The play opens with Katurian (Trevor Hudson), a fiction writer, being interrogated by police officers Tupolski (Walker Iversen) and Ariel (Kristian Asfeldt). Katurian writes short stories, stories that resemble a series of gruesome child murders that have been occurring in town. Katurian denies having any knowledge of the murders, but he admits that his stories are horrific and that it is his responsibility to tell the tales. Not believing his innocence, the officers threaten to hurt Katurian’s mentally disabled brother who they are holding in another cell if the writer does not confess to being the murderer.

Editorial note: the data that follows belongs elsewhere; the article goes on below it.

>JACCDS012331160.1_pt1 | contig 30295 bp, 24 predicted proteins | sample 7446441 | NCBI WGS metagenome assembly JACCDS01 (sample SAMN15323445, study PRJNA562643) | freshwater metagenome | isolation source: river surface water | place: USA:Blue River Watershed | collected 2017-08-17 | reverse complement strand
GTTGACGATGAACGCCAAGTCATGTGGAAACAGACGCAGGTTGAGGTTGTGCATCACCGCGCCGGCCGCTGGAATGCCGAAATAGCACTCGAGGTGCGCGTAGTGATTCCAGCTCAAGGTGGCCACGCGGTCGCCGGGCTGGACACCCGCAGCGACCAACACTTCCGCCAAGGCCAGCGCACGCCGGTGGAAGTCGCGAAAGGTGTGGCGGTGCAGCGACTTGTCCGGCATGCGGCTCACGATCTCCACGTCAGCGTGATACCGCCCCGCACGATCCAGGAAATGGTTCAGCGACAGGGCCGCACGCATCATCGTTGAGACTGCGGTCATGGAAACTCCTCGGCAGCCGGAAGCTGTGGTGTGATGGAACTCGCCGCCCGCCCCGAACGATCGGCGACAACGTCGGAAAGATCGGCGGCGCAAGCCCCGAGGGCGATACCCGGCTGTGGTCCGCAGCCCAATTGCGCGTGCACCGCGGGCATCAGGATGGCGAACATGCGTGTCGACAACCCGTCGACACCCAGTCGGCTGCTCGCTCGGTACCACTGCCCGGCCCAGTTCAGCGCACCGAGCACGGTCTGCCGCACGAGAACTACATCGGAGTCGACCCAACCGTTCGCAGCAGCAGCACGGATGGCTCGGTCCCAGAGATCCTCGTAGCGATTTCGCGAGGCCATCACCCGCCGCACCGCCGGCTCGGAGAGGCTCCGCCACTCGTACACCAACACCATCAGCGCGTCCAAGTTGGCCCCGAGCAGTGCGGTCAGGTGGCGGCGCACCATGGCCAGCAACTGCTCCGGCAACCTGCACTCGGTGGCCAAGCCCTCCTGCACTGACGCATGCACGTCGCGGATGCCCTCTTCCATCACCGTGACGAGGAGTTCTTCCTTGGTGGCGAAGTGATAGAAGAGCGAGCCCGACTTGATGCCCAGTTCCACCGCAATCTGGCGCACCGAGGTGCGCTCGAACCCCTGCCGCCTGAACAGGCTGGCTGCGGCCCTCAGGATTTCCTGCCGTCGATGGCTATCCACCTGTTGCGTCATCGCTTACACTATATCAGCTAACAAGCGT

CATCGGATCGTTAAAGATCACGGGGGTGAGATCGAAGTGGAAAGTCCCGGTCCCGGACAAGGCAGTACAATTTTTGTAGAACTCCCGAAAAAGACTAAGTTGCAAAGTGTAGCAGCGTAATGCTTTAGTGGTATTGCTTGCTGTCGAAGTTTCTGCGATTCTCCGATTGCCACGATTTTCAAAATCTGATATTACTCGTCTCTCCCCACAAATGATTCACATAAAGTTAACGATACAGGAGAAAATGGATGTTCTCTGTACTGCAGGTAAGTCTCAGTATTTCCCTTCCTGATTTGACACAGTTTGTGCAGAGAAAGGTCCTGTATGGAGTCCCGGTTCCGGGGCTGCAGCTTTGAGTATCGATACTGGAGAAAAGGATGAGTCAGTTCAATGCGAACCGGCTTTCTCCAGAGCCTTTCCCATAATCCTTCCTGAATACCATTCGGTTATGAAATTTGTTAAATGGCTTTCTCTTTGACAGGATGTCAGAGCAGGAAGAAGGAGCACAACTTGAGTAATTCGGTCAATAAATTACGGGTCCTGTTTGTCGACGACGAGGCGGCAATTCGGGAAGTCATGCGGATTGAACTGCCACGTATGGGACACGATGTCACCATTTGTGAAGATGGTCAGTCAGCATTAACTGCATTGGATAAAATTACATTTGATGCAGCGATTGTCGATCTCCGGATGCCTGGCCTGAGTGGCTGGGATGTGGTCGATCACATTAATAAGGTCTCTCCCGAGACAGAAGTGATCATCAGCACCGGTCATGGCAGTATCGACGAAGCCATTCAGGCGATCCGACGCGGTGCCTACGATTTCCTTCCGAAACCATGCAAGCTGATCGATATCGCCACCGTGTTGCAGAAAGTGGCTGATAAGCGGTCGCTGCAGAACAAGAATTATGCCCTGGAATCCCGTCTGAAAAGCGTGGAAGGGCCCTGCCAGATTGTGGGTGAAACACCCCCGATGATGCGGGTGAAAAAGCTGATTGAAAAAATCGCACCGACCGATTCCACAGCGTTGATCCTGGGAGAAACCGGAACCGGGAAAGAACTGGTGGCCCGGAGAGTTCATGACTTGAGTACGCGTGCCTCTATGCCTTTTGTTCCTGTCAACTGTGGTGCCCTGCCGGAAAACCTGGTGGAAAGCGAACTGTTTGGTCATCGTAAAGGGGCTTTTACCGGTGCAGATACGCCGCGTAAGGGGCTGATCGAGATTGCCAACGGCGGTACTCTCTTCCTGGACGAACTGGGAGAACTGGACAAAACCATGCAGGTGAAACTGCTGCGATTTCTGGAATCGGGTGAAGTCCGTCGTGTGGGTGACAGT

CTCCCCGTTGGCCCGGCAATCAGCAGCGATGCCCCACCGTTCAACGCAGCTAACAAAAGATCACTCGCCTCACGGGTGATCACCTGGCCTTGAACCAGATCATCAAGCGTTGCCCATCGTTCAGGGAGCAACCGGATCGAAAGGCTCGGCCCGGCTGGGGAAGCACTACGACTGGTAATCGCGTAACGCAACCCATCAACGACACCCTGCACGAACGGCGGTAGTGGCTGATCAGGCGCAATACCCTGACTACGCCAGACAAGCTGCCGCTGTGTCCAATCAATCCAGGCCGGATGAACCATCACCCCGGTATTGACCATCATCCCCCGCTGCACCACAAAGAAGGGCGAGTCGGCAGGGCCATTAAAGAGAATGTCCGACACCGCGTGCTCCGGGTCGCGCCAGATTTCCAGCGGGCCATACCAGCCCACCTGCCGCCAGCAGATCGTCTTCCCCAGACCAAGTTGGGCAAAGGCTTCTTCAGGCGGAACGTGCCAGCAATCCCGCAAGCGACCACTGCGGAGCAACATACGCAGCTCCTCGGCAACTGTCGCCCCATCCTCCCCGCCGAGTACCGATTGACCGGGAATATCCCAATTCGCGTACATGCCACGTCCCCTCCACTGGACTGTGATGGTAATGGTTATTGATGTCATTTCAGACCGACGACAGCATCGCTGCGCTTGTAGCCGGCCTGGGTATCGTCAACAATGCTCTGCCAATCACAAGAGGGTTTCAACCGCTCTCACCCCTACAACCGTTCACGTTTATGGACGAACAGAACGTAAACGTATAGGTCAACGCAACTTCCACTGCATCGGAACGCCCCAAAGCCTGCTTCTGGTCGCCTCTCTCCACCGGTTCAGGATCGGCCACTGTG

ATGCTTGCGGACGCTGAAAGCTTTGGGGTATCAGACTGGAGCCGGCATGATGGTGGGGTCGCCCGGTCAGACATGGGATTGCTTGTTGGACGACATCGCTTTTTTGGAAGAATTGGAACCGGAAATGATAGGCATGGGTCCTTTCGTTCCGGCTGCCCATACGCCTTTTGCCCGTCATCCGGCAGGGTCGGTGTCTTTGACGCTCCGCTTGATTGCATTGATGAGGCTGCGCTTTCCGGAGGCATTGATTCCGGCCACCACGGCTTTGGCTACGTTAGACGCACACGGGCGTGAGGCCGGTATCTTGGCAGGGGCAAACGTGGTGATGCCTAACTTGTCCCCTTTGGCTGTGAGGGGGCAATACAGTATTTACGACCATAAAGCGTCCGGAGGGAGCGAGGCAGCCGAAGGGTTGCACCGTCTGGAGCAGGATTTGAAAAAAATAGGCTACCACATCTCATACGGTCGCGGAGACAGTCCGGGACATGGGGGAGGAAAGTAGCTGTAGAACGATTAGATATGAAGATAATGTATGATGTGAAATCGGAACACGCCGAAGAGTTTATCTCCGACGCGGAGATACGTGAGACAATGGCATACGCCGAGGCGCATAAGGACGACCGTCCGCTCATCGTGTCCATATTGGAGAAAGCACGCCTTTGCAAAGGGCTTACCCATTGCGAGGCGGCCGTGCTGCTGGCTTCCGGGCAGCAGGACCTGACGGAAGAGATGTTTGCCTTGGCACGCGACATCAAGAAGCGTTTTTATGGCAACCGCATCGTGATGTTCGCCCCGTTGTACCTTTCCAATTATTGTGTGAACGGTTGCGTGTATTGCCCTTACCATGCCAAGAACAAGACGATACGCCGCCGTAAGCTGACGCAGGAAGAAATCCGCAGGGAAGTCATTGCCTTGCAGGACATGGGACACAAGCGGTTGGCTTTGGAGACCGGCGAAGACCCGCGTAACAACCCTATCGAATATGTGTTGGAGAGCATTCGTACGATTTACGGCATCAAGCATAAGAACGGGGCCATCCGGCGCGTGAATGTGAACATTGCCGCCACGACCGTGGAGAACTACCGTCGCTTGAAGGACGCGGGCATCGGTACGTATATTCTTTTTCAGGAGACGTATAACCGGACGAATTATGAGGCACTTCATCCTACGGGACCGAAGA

What happens next are series of stories being told by Katurian and are acted out in front of us. Where the truth of the stories came from and the impact they have on Katurian and his brother along with society are devastating. The crime scenes are investigated, the murderer is revealed, a confession made, and justice is served. Or is it? Katurian’s fate and his writings seem to challenge the very nature of art its separation from the real, because if art imitates life can life imitate art?

McDonaugh is known for challenging his audiences and never hiding from controversy. His plays question the way we think about society, art, life and humanity.

The Pillowman performs Feb. 18-20 and 22 at 7:30 p.m. and Feb. 21 at 2 p.m. in the Wayne S. Knutson Theatre of the Warren M. Lee Center for the Fine Arts. Tickets -- $15 adults, $12 senior citizen (62+), $10 K-12 and non-USD students with ID, and $5 USD students with ID -- can be purchased in the afternoons (12-5 p.m.) starting Feb. 11 by calling the USD Theatre Box Office at (605) 677-5400 or online at

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